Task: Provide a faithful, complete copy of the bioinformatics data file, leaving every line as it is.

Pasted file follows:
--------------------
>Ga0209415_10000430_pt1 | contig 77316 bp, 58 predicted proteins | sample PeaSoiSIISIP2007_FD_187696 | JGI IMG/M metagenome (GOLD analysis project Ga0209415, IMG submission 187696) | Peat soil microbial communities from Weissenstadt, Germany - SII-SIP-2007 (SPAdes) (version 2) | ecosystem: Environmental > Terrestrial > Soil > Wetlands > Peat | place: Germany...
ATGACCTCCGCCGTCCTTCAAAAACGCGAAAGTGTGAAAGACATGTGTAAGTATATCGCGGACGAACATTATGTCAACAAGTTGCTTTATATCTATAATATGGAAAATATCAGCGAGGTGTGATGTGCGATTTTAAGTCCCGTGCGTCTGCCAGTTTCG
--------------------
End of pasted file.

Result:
>Ga0209415_10000430_pt1 | contig 77316 bp, 58 predicted proteins | sample PeaSoiSIISIP2007_FD_187696 | JGI IMG/M metagenome (GOLD analysis project Ga0209415, IMG submission 187696) | Peat soil microbial communities from Weissenstadt, Germany - SII-SIP-2007 (SPAdes) (version 2) | ecosystem: Environmental > Terrestrial > Soil > Wetlands > Peat | place: Germany...
ATGACCTCCGCCGTCCTTCAAAAACGCGAAAGTGTGAAAGACATGTGTAAGTATATCGCGGACGAACATTATGTCAACAAGTTGCTTTATATCTATAATATGGAAAATATCAGCGAGGTGTGATGTGCGATTTTAAGTCCCGTGCGTCTGCCAGTTTCG